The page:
Spain at Crossroads as New Generation Threatens Rajoy Old Guard

The Spanish Election Taste-Test
  • Economic recovery may have come too late for government
  • Four major parties poll between 17% and 28% in final survey

Spaniards go to the polls on Sunday in an election that’s likely to redraw the political map as a new generation of leaders seeks to break up the two-party system that’s ruled for the past three decades.

The economy is motoring again after a six-year slump and yet polls show Prime Minister Mariano Rajoy is set to lose about a third of the support that gave him a record majority four years ago. Voters have been angered by a wave of alleged corruption, an almost 700 billion-euro ($760 billion) jump in public debt after the bank rescue and joblessness still above 20 percent. Above all there’s just a growing sense that Spain needs a fresh leadership, whatever it may stand for.

Mariano Rajoy
Mariano Rajoy
Photographer: Jorge Guerrero/AFP/Getty Images

“So many people want change,” said Sebastian Balfour, emeritus professor of Spanish studies at the London School of Economics. “But they are not entirely clear what kind of change they want.”

It’s a theme of discontentment that has played out from Athens to Ottawa this year as electorates revolted against the old guard by turning to new faces, whether the radical anti-establishment Greek Prime Minister Alexis Tsipras or Canadian premier Justin Trudeau and his youthful optimism.

After Franco

Rajoy, 60, is the last of a generation of leaders who grew up under the dictatorship of General Francisco Franco and cut their political teeth during the early years of democracy.

Of Rajoy’s rivals, Podemos leader Pablo Iglesias, 37, was born weeks before the democratic constitution came into effect. Catalan lawyer Albert Rivera of Ciudadanos is a year younger, while 43-year-old Pedro Sanchez heads the Socialists.

Pedro Sanchez, Pablo Iglesias, Albert Rivera and Soraya Saenz de Santamaria
Pedro Sanchez, Pablo Iglesias, Albert Rivera and Soraya Saenz de Santamaria
Photographer: Denis Doyle/Getty Images

The incumbent People’s Party and the opposition Socialists have governed Spain in turn for the past 33 years and one of them will still probably lead the next government in Madrid. The key is with whom. Final polls before the pre-election blackout on Monday showed the four main parties winning between 17 and 28 percent.

The PP and Rajoy “have done a good job when it comes to the economy, but they’ve lacked empathy -- they’ve been too scared to face the the people,” said Javier Delgado, a 51-year-old lawyer shopping in a market in downtown Madrid. “Sunday’s election is going to spell the end of the two-party system. It’s as simple as that.”

Old Model

Under the old model embodied by the prime minister and his party, senior officials and the executives at former state-owned monopolies and construction firms forged a cohort of insiders running the country.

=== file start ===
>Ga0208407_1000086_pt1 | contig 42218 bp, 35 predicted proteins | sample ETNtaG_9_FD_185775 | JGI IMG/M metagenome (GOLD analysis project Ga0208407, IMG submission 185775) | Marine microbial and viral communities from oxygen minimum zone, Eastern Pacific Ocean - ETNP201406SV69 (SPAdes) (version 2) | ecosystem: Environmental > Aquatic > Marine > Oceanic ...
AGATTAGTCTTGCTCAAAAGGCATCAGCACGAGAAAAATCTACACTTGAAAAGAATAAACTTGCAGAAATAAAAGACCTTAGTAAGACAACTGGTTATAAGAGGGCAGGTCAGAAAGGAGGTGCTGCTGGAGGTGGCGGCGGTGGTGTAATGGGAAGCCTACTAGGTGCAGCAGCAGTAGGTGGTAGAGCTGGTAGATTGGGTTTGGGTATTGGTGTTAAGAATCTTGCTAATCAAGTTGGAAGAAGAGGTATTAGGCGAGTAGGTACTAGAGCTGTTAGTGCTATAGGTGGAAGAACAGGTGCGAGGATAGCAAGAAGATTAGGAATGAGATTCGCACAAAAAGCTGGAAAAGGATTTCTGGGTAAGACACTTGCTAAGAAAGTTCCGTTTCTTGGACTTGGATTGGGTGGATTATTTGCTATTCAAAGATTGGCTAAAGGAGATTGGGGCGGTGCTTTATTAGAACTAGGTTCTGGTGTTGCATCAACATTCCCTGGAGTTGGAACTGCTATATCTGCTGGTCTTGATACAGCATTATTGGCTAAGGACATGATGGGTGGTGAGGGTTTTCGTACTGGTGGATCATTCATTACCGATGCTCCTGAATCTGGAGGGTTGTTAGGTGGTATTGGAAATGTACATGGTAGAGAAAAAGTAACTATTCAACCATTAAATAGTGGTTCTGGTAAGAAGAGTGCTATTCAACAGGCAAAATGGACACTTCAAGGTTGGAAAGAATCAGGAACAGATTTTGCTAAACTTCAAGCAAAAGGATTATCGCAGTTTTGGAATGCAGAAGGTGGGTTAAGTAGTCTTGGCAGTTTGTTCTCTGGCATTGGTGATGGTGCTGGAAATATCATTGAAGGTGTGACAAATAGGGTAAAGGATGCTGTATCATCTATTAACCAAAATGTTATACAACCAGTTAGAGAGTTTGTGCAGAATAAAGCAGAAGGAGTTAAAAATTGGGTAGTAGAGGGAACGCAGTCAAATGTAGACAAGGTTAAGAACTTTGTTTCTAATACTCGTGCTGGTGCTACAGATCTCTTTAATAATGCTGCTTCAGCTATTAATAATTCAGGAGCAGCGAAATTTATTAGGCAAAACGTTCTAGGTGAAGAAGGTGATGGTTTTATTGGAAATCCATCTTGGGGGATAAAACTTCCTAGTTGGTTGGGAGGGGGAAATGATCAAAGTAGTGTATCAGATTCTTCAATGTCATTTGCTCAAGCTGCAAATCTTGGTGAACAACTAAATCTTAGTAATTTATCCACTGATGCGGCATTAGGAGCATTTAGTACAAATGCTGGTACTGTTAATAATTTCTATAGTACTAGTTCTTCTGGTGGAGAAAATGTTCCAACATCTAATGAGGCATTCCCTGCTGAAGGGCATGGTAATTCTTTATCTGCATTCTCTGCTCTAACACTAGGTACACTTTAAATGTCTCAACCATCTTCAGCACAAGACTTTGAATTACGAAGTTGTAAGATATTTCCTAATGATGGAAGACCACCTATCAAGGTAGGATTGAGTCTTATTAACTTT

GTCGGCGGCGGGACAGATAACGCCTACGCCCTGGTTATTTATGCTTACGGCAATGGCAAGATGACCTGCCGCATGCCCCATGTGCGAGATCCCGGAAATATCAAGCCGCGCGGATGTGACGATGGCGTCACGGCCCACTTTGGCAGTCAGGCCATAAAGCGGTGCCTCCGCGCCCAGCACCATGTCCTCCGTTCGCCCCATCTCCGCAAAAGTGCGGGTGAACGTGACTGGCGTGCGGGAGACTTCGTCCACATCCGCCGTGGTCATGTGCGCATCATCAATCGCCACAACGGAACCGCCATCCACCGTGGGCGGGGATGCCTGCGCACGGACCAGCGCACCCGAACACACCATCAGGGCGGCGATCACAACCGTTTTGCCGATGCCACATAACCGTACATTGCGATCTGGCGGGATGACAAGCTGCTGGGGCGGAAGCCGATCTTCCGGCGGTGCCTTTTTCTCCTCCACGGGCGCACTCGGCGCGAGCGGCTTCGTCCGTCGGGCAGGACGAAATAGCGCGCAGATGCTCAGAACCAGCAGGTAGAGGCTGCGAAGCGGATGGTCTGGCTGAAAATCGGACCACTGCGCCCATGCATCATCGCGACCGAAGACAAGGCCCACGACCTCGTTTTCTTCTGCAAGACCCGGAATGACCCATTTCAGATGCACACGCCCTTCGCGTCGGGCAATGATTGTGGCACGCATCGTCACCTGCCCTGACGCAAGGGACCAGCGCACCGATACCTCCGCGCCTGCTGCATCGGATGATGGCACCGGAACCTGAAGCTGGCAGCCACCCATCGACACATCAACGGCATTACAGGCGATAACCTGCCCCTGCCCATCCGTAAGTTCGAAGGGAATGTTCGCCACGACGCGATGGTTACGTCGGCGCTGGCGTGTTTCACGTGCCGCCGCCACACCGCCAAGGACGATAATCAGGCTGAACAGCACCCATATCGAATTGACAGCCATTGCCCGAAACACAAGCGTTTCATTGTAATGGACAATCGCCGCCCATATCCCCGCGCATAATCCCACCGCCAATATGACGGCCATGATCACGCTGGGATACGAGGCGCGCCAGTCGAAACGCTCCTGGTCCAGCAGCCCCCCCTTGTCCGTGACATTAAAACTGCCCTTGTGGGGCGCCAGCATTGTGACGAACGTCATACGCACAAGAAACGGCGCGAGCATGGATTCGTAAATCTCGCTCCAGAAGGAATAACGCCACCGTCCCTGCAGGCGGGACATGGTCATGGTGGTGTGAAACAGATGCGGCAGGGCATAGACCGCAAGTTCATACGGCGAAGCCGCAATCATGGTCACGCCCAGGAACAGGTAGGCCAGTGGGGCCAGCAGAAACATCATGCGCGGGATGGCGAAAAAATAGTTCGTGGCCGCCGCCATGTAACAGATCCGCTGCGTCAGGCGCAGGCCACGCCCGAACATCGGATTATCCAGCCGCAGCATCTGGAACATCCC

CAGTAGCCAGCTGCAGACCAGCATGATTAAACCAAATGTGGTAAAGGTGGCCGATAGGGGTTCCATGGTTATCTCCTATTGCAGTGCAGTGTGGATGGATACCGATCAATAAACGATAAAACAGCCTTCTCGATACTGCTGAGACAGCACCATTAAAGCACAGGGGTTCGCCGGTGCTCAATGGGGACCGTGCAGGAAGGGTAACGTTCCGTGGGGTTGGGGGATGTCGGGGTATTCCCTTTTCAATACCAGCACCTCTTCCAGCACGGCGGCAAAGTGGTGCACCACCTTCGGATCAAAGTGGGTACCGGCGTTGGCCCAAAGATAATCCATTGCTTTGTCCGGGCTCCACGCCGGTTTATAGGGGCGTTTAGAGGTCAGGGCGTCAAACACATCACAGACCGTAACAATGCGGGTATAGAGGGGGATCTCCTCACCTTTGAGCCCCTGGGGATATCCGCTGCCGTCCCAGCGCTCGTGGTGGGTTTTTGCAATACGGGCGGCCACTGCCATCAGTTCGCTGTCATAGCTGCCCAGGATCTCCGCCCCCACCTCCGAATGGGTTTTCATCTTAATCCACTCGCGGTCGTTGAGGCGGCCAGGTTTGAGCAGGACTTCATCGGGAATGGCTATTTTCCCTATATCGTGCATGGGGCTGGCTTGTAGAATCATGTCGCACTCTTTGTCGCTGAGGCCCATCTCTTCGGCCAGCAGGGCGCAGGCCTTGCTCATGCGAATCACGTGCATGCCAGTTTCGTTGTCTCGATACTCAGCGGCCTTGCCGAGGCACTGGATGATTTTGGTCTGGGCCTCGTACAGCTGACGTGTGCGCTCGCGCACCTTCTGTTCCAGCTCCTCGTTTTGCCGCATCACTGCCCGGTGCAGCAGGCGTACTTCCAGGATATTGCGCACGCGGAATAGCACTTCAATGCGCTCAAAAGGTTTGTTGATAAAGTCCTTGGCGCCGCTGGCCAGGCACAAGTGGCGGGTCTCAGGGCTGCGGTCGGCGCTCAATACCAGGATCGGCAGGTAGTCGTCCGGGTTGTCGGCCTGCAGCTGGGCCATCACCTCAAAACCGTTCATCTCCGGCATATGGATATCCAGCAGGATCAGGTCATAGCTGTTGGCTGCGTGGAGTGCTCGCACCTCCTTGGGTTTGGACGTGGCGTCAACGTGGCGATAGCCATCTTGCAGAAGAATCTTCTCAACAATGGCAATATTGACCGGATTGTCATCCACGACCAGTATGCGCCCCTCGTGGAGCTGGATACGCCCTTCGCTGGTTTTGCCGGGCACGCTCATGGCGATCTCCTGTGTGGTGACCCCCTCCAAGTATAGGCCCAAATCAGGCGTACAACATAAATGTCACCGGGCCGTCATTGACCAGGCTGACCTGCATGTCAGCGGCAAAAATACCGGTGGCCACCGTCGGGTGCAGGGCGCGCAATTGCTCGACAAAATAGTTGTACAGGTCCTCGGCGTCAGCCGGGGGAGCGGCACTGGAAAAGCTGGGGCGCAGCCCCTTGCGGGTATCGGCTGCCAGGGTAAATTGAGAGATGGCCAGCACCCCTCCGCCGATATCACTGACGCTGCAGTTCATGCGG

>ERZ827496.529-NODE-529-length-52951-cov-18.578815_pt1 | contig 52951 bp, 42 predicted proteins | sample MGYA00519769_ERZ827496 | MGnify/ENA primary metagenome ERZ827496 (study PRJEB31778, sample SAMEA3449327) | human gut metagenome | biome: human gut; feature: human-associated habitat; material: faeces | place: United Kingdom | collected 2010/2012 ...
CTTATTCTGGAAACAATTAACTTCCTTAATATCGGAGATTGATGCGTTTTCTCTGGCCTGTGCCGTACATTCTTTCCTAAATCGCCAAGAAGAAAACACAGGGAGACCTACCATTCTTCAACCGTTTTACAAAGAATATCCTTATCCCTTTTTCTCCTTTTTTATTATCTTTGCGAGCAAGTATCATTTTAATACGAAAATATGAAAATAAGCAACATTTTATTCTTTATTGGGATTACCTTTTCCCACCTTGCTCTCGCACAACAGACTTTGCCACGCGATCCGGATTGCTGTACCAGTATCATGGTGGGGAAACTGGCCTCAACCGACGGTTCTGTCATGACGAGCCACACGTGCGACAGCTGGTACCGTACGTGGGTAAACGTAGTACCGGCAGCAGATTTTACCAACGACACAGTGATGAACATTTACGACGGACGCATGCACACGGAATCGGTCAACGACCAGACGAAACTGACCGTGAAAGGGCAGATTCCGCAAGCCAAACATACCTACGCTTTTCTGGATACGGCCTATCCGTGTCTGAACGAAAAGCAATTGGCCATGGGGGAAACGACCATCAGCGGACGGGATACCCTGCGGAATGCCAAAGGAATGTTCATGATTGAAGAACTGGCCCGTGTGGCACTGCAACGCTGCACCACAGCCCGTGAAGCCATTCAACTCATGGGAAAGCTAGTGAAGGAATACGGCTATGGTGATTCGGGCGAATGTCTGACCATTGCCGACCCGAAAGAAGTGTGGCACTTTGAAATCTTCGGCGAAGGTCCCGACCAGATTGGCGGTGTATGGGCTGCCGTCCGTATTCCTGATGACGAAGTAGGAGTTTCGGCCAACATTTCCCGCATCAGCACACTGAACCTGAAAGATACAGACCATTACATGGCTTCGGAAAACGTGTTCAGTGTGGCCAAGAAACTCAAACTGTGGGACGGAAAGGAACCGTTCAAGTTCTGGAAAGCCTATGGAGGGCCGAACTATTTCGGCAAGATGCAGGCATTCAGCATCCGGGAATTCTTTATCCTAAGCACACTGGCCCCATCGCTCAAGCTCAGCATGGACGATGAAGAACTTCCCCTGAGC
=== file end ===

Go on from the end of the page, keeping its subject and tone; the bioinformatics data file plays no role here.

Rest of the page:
Further down the pyramid, older workers enjoy permanent contracts and, along with pensioners, dominate property ownership. During the campaign before the Dec. 20 vote, Rajoy raided the social security reserve fund for 7.8 billion euros to pay the annual Christmas bonus for the pensioners who make up the core of his support. He also promised to eliminate income tax for those who work beyond retirement age.

“This is a country that is still run by a small number of very large businesses for the benefit of a small number of very large businesses,” says Ken Dubin , a political scientist at the Lord Ashcroft International Business School in Cambridge, England. “There is a lot of pressure to really rethink a lot of things.”

Outside that protected circle, 4.9 million Spaniards remain unemployed more than two years after the recovery began and another 2.2 million workers are living in poverty as Rajoy’s labor reform channels younger workers into temporary, low-paid jobs, part of his strategy to drive down costs and make the economy more competitive.

The talisman for the disaffected outsiders is Podemos, an anti-austerity party that brings together the theories of political scientists like its leader Iglesias with the energy of the young protesters who camped in the center of Madrid in 2011. Podemos wants to spend an extra 25 billion euros a year to create jobs and raise the minimum wage.

After the Vote

The pro-market Ciudadanos, like Podemos, is fighting a national election for the first time. Its young professionals look like insiders, yet Rivera, a former corporate lawyer, argues the country needs a wholesale transformation to break open the barriers of privilege. He wants to increase competition, cut red tape, strip back layers of regional government and make sure the checks and balances on officials work properly.

While Rajoy tells voters not to put the economy at risk by embracing political ingenues, Sanchez and his Socialists are trying to split the difference between an ageing, working-class base and the urban progressives seeking reform.

From that mix, the party leaders, potentially with the counsel of King Felipe, will have to negotiate a governing alliance to take the country forward.

“We need to make a great leap forward to make the economy more innovative, more entrepreneurial,” said Federico Steinberg, an economist at the Elcano research institute in Madrid. “The growth model that brought us this far is no longer enough.”

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